Empowering adolescent girls through Girls’ Rooms
UNICEF promotes menstrual health in rural Mongolia
Otgonchimeg is a outspoken 17 years old girl with dark brown eyes and a contagious smile. She was not even 15 when she had to leave home and move to Bayan-Tsagaan soum of Bayankhongor province to pursue her secondary education. Although she knew that like many other rural children living in small soum centres, at some point she would have had to move to a larger soum to complete her studies, it felt uneasy when she had to leave home for an unknown place and meet her new classmates.
Otgonchimeg shared a dormitory room with three other girls of her age. “It felt pretty awkward when I first met my new roommates,” she recalls, “we sat quietly on the corners of our beds, too shy to talk, trying not to meet each others’ eyes. It took us a few days to get acquainted and gradually became friends.” Khongorzul, an older girl, who already lived in the dormitory, approached Otgonchimeg herself and befriended her, reminding her of her own two elder sisters. Khongorzul was almost 17 at the time and knew every single girly secret about growing up.
“The most embarrassing times at the dormitory was when we had our periods,” says Otgonchimeg. Luckily, Otgonchimeg had her menarche back home when her mom a small store owner, in Bayan-Undur soum, told her about monthly menstruation and always brought her sanitary pads. Once she moved to the dormitory, though, Otgonchimeg often asked her friend Khongorzul to buy her sanitary pads as she - like many other girls in the dormitory - was too embarrassed to go out to buy pads.
Breaking the taboo of menstruation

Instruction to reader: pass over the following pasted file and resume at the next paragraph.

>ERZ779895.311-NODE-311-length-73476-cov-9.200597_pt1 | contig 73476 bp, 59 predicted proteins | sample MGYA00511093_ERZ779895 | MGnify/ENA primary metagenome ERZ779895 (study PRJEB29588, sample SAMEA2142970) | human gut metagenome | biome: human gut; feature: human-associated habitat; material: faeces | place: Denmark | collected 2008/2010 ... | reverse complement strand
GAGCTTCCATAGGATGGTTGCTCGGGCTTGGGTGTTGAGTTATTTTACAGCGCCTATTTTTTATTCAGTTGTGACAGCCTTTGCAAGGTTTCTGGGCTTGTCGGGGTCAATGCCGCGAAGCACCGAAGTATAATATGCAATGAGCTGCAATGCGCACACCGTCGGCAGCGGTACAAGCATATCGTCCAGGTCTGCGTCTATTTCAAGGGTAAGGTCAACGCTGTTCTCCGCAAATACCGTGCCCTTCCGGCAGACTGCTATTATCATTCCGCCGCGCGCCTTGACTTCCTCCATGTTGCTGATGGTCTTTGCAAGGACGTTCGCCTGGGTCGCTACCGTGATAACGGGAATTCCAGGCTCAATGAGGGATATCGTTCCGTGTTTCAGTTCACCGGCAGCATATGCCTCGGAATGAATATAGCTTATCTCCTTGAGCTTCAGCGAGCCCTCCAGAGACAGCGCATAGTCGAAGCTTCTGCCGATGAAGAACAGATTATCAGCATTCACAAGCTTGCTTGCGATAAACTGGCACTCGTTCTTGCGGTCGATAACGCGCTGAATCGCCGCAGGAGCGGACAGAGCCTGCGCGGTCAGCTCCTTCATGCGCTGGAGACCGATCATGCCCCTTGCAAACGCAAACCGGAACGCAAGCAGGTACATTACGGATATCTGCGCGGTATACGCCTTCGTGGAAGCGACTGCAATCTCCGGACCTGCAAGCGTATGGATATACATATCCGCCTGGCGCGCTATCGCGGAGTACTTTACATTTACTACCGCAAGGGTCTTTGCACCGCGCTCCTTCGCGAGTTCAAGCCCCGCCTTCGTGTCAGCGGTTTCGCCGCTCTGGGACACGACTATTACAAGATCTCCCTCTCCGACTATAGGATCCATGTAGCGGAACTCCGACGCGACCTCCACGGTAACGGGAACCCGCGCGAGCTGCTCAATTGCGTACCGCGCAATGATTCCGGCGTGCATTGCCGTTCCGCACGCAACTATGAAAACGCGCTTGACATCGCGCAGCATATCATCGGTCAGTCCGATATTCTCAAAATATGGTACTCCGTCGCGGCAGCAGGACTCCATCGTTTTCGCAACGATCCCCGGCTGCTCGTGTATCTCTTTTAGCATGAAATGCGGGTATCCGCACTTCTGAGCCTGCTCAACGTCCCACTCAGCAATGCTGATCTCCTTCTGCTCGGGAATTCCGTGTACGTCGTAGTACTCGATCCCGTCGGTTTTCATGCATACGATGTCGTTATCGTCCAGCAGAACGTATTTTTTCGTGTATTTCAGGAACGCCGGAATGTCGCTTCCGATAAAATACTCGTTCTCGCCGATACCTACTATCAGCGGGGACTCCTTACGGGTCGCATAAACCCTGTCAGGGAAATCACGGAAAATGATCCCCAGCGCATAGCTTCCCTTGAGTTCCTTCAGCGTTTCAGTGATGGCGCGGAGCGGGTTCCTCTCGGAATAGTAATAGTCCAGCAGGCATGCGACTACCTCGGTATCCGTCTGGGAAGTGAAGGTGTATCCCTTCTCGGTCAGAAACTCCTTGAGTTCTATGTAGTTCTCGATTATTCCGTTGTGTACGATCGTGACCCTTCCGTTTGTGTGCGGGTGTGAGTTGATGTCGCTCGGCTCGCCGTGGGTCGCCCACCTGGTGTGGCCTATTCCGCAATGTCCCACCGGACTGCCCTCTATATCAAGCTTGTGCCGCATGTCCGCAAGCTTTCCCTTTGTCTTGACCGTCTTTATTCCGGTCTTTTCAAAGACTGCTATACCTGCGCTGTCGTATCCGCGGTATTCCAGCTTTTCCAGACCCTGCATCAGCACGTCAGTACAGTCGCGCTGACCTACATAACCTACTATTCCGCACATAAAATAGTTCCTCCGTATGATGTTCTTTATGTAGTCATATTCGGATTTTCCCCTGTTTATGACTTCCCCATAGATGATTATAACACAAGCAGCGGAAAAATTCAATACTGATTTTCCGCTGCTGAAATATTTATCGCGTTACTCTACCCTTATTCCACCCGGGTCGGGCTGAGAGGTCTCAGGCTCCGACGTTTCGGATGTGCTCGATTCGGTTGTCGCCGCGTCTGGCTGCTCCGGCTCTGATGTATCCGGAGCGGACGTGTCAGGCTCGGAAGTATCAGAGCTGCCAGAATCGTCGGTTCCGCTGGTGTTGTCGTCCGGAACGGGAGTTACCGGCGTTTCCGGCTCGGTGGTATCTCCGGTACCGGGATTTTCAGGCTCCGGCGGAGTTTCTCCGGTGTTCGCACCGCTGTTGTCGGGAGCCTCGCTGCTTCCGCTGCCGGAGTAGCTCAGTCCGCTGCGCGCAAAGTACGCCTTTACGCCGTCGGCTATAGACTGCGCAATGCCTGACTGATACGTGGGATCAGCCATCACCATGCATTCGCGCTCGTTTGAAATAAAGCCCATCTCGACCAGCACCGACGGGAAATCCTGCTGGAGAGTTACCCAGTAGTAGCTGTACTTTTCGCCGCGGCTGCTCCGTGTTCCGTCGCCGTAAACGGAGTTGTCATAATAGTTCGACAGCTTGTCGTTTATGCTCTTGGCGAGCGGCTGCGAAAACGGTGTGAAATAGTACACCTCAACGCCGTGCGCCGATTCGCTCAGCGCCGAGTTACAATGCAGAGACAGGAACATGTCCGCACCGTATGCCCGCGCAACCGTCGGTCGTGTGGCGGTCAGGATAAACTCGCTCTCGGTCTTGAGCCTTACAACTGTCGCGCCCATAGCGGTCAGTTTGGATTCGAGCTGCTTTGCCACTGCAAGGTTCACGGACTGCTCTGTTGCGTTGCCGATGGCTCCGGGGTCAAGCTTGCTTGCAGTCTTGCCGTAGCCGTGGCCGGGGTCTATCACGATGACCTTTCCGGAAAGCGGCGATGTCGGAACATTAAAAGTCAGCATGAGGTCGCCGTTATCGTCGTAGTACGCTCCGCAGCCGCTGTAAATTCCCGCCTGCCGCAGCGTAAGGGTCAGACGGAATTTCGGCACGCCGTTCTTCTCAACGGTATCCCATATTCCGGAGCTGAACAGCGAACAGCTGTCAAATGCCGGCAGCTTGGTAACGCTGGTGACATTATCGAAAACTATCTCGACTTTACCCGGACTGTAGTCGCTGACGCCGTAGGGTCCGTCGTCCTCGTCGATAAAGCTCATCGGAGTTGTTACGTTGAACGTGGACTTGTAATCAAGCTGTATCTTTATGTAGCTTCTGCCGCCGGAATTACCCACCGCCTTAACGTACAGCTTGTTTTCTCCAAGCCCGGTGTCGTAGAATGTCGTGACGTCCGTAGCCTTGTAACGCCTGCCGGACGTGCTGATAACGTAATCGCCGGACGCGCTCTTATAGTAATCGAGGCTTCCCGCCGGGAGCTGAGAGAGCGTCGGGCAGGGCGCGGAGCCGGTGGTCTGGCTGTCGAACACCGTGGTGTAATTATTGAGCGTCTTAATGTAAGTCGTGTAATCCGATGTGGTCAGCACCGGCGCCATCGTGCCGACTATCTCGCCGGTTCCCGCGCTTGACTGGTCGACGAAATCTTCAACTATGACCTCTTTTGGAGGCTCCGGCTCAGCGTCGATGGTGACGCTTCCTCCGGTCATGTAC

According to WASH Action Mongolia NGO, 80 percent of school aged girls reported to identify the sufficiency of sanitation pads as the main challenge. “Having our menstruation was always annoying: many girls would have leaks, not knowing how to predict their periods,” says Otgonchimeg. Moreover, according to her, if any of the boys would detect an embarrassing moment, they usually were merciless. “The boys laughed at us, intimidated us, and we hated having critical days,” recalls Otgonchimeg, sitting on a comfortable couch in the Girl’s Room supported by UNICEF in her dormitory – true salvation to all girly problems.
Before the development of the Girls’ Room, Otgonchimeg and all the other girls of her dormitory had no designated place to change and wash their clothes in: “We had no other choice but to wait until nighttime to secretly wash our underwear after making sure everyone else in the dormitory was asleep and then take all the washed stuff back to our rooms to dry overnight,” confessed Otgonchimeg.
The school’s doctor, Uranchimeg Bayanjargal, reveals that menstrual hygiene is not a topic to be discussed openly in rural Mongolia. “Hence, the girls didn’t have much knowledge about menstrual hygiene management. In addition, poor water and sanitation facilities in schools in general create many obstacles for girls in taking care of their menstrual hygiene,” explains the school doctor.
Dr. Uranchimeg and the school’s management were instrumental in focusing UNICEF’s attention on this issue in Bayan-Tsagaan soum by reaching out to the local Government and the UNICEF WASH local focal point, Ariuntsetseg Shiirev. The school was finally chosen as the UNICEF support recipient due to its remote location, large size and availability of sanitation infrastructure. “In 2015, the Joint Order issued by Mongolia’s Minister of Education and Science and the Minister of Health set forward secondary school dormitory standards that stipulate setting up Girls’ Rooms,” says Ariuntsetseg. “Hence two dormitories in far-away soums of Bayankhongor aimag were chosen to be supported by UNICEF.”